Before you start: imagine yourself in the place of the reader, your prospective employer. What response do you want them to have to your CV? Have that in mind when you construct it. Write it imagining that you are the employer and that the employer is getting really excited as they read your CV and realise that you could be the one!
Your CV is a selling document: the reader should feel interested and curious to learn more. They can find out more at the interview. The purpose of the CV is to get you that interview.
It must be easy to read: readers may skim the CV for as little as five seconds before they decide whether to actually read it. So the appearance of your CV matters enormously.
Length: 2 pages are ideal. Certainly no more than 3 pages. Any more than this and the reader may not feel that they even have time to start. Once they put down your CV, or close the Word document, they may not open it again.
White space: don't have too much crammed on to each page, it will be easier to read if there is a good amount of white space on the page.
Contact details: make it easy for the reader by putting your name, address and contact details (landline number, mobile number, e-mail address) at the top.
Profile: next come a few lines that sum up your skills and that position you. You may wish to amend this for every job you apply for so that it is absolutely relevant to that position.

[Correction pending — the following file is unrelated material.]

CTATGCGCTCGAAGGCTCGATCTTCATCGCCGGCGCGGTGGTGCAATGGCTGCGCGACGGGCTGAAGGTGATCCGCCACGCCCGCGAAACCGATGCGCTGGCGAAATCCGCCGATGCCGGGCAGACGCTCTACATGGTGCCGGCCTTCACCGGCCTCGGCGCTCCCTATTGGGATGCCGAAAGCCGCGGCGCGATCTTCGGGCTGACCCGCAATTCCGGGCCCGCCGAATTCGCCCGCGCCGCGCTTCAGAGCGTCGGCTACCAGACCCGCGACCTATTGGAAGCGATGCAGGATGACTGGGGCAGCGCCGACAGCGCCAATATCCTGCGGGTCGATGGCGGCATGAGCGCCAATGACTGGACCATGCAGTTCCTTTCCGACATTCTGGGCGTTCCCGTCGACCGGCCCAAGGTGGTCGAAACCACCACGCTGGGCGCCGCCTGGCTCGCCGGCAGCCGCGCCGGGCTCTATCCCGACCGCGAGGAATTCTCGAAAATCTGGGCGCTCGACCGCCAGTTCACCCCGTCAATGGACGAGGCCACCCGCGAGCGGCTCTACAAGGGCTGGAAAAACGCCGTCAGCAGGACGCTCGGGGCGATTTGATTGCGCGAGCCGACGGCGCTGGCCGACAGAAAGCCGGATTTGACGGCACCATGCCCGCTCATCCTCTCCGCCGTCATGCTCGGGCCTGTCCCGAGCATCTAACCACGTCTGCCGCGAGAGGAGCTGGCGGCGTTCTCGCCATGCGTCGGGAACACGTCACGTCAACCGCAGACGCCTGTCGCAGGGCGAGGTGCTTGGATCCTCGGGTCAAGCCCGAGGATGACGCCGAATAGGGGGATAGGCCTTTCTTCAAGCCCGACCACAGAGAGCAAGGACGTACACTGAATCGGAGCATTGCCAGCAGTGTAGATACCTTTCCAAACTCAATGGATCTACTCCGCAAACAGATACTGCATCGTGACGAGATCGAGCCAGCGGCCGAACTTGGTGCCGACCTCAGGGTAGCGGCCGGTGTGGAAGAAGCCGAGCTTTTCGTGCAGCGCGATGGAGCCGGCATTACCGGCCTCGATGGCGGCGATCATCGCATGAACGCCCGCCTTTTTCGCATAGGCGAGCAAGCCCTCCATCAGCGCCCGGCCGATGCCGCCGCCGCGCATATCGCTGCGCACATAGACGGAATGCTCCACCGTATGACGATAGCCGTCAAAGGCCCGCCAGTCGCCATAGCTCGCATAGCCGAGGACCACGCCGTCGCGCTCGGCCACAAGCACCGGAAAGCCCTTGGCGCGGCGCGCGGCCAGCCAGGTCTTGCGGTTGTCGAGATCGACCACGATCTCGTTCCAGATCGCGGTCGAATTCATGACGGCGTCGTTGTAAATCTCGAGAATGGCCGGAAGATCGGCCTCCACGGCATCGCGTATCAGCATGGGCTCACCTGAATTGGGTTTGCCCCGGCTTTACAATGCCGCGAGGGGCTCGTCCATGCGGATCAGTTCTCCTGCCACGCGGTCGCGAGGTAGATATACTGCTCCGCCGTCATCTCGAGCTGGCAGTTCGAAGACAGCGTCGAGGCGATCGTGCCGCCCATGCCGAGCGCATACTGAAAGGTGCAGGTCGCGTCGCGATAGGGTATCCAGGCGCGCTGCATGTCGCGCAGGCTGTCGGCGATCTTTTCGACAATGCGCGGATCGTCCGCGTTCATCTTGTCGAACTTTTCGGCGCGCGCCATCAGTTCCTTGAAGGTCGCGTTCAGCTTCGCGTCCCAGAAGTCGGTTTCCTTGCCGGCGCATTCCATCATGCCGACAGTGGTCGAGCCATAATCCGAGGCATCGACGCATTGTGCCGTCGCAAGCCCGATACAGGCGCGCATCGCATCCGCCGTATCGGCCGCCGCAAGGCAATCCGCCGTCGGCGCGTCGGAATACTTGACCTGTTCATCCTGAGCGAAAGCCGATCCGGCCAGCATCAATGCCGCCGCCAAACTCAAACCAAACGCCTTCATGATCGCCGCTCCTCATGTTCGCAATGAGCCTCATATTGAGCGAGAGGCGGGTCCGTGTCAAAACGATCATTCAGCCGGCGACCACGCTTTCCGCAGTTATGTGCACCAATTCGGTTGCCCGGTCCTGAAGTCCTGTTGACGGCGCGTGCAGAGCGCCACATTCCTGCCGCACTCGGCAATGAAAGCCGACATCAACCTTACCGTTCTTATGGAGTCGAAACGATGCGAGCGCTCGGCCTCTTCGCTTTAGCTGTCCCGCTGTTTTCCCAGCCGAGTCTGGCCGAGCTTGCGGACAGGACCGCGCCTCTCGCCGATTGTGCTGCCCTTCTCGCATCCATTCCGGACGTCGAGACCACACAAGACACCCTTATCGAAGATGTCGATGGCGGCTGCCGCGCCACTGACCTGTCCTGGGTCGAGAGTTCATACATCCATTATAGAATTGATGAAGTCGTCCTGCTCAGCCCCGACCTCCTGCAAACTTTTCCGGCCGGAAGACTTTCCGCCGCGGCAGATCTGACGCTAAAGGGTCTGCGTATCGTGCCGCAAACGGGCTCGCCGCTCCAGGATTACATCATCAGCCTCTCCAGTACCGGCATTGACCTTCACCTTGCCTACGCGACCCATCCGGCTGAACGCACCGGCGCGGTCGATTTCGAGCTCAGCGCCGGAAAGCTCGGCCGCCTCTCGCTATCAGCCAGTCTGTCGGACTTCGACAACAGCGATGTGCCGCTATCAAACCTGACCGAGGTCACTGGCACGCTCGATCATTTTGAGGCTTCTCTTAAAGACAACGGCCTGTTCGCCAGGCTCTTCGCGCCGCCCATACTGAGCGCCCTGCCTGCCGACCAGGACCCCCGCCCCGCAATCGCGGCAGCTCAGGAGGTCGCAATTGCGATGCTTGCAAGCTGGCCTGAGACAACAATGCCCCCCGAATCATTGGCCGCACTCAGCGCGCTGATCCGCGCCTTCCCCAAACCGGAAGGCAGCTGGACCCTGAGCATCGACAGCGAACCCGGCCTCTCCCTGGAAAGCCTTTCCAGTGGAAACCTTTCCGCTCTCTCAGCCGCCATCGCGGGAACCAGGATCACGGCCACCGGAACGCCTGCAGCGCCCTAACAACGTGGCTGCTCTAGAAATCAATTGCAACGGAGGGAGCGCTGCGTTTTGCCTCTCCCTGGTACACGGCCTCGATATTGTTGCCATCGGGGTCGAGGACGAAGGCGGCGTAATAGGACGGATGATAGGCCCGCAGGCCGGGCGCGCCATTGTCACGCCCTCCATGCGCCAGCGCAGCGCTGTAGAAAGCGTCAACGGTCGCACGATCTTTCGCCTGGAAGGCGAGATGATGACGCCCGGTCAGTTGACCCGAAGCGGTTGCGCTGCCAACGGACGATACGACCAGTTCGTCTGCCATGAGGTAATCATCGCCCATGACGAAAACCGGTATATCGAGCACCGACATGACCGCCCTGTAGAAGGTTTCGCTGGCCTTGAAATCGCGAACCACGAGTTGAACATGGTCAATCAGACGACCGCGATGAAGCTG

Employment history: then record your employment history, with the most recent positions first. Rather than record what you did, think what your prospective employer might value. What were the benefits to the organisation of what you did?
Dates: note the dates (month and year) on the right-hand side of the page. The employer will skim down this column looking at length of service and looking for gaps in your CV (see below).
Ancient history: the further back in time you go, the less you need to explain about the role. Unless of course, that role is very relevant for the position that you're applying for.
Gaps in your CV: you may have had career breaks. If you don't explain any gaps in your CV they will raise questions in the prospective employer's mind. At best they will come back to you to ask about the gap, at worst they will move on to somebody else's CV. Include a short sentence on how you used that time.